Smart unlock is one of my favorite features in Android 5.0. The feature allows uses to unlock phones or tablets based on their proximity to other devices. The feature functions using Bluetooth connections, so I can keep my phone unlocked if it’s near my Android Wear watch, my MPOW Bluetooth headset, or usually when my phone’s connected to a Bluetooth speaker. This is a time-saving option.
Now, thanks to some improvements in Chrome OS, the smart unlock function is coming to Chromebooks (and possibly Chrome browser).
For now, smart unlock is a “Developer mode” feature, which means that it’s not quite ready for public consumption. To enable developer mode, simply go to Settings > About Chrome OS > More info > Change Channel.
The “upgrade” from Stable (or Beta) channel to Developer channel takes about 10-15 minutes.
You should note that developer channel is not a stable release so you may experience some glitches or problems. There’s your fair warning.
After updating to dev channel, you can enable smart unlock in Chrome://Flags.
Incidentally, Flags give Chrome users the ability to enable or disable certain features in Chrome OS or Chrome browser. Messing with Flags could cause stability problems with Chrome, but they’re generally performance improvements.
Simply enable Easy Unlock and Proximity. You’re all set to activate Smart Lock back under the settings menu.
You can find Smart Lock under Show advanced settings. If you don’t see Smart Lock, then you’re probably not on Developer channel.
Turn on Smart Lock and Chrome OS will prompt you to complete the setup process, which includes pairing your phone and Chrome OS device.
Setup took about 3 minutes — I had some issues getting my Chromebook and Nexus 5 to pair.
Update: One reader emailed me that he was having some problems getting his phone to pair with his Chromebook. His issue sounds exactly like mine. I suggest that if you’re having a pairing issue that you try pairing via the standard pairing method, rather than via smart lock. I also suggest restarting both devices and do a “clean pair” after restart. Once you’ve semi-successfully paired your phone and Chromebook, then begin the smart unlock process. It took me about 2 minutes to actually get my Chromebook to pair correctly, which was the hardest part of this who process.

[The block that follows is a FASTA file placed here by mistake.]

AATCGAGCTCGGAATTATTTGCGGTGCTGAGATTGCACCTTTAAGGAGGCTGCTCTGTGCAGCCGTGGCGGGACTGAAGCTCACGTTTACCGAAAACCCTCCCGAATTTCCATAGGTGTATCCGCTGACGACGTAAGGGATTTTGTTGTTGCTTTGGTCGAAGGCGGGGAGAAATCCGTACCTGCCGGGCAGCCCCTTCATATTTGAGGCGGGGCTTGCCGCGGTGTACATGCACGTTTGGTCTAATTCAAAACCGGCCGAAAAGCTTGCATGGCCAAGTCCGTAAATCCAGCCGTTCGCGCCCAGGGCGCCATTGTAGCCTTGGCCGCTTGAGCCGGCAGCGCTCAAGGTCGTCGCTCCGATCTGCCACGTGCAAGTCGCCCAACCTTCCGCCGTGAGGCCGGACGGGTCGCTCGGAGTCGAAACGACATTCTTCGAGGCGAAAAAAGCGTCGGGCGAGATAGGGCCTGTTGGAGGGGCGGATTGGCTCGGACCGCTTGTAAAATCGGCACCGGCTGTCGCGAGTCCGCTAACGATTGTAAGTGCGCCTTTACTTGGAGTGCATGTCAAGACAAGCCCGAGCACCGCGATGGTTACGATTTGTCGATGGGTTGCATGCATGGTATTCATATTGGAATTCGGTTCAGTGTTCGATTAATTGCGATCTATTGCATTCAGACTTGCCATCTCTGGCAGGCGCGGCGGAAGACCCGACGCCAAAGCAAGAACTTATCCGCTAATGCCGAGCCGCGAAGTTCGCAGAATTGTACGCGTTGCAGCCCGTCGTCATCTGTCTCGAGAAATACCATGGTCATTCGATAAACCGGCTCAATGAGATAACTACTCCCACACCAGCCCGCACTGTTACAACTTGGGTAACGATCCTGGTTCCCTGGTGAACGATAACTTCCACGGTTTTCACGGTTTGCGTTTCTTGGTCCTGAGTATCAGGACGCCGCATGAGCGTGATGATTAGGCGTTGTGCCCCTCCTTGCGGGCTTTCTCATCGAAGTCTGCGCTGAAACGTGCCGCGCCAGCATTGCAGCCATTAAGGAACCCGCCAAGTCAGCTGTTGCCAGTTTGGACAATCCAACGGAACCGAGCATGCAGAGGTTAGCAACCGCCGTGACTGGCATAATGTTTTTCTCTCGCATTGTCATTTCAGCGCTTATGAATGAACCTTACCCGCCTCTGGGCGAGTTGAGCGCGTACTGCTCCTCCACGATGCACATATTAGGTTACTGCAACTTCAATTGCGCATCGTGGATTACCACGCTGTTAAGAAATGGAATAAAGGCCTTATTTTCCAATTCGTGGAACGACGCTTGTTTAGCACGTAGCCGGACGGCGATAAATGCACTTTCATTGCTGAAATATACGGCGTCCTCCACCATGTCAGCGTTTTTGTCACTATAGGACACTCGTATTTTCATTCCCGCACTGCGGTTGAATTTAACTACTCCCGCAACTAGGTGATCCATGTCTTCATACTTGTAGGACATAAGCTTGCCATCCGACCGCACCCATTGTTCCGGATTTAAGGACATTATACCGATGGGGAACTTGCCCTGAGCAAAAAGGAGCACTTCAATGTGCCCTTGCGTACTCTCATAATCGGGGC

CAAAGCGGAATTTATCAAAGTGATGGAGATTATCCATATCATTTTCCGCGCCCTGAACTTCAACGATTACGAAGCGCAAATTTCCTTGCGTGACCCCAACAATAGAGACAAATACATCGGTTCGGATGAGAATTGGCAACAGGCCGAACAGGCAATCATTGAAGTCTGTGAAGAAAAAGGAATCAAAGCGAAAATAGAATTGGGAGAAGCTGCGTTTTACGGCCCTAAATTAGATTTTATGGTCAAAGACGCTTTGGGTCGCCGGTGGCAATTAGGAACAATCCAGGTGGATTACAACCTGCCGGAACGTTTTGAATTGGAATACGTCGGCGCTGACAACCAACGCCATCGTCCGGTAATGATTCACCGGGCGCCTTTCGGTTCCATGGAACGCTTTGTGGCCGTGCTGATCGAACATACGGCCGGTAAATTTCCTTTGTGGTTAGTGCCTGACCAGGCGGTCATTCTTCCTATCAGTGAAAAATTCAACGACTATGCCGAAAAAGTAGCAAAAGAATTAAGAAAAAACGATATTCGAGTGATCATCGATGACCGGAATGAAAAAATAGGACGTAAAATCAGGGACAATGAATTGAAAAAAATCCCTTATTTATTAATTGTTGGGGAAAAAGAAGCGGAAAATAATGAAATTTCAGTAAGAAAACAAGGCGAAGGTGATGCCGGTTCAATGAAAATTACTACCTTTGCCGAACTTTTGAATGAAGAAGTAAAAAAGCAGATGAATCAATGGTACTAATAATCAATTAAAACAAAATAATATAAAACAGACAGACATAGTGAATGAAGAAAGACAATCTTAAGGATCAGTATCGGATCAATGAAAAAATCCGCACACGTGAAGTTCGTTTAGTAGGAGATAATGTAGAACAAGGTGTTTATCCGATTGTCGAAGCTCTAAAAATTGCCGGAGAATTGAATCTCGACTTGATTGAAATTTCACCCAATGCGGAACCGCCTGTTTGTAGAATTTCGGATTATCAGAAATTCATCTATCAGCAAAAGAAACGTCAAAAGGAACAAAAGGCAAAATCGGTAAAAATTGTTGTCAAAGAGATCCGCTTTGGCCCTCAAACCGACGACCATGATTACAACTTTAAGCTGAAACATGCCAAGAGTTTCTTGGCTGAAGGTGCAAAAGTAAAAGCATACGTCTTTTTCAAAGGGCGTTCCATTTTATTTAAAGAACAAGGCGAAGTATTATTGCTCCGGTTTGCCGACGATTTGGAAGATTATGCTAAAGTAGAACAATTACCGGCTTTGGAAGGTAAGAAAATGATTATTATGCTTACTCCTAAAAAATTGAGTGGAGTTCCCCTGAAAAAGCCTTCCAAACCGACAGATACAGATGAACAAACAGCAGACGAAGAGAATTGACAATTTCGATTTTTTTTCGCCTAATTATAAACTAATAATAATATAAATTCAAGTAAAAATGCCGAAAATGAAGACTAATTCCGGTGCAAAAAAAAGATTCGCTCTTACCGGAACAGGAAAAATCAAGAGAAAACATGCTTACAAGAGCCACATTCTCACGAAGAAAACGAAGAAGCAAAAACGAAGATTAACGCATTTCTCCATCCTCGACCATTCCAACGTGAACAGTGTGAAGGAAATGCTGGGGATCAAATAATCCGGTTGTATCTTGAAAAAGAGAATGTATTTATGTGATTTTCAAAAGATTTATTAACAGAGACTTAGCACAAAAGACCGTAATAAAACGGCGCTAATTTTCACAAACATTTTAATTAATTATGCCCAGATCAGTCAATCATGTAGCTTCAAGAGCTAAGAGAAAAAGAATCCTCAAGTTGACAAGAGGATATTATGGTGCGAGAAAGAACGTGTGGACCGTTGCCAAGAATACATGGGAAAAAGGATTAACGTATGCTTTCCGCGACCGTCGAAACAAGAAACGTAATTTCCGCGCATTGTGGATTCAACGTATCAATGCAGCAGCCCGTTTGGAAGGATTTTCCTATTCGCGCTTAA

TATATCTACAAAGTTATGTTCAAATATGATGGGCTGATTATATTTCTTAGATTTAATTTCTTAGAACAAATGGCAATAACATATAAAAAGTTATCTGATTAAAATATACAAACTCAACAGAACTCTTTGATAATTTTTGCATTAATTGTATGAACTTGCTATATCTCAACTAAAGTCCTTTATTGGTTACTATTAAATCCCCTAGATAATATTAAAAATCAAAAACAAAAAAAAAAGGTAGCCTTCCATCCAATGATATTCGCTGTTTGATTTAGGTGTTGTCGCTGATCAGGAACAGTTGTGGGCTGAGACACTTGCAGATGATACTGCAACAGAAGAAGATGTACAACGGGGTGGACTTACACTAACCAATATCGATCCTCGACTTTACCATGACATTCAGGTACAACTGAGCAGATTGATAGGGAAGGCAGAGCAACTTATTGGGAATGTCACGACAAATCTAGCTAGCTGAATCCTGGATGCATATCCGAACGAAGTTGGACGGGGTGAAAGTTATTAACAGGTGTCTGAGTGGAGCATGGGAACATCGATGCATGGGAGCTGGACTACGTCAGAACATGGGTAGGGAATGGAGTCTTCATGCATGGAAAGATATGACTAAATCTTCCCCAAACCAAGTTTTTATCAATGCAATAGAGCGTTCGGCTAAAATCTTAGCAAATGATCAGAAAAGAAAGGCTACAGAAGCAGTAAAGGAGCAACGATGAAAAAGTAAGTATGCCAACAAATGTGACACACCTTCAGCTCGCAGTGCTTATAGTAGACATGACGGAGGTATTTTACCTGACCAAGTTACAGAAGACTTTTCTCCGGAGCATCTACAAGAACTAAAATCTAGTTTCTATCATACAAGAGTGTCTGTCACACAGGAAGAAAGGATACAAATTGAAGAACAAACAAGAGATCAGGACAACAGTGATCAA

From now on, whenever your paired device is within range of your Chrome OS device, Smart Lock recognizes your device and allows you to open it without a password.
When you move out of Bluetooth range — about 30 feet — Smart Lock will require a password before signing in. If you’d like to like your Chrome OS computer even though you’re still within range — like when you step out of your office into a conference room 10 feet away — simply click the lock to require a password.
Features like Smart Lock are how Google is beefing up security and providing easy access to users at the same time. Hopefully, we’ll see Smart Lock integration on Stable channel within the next few weeks.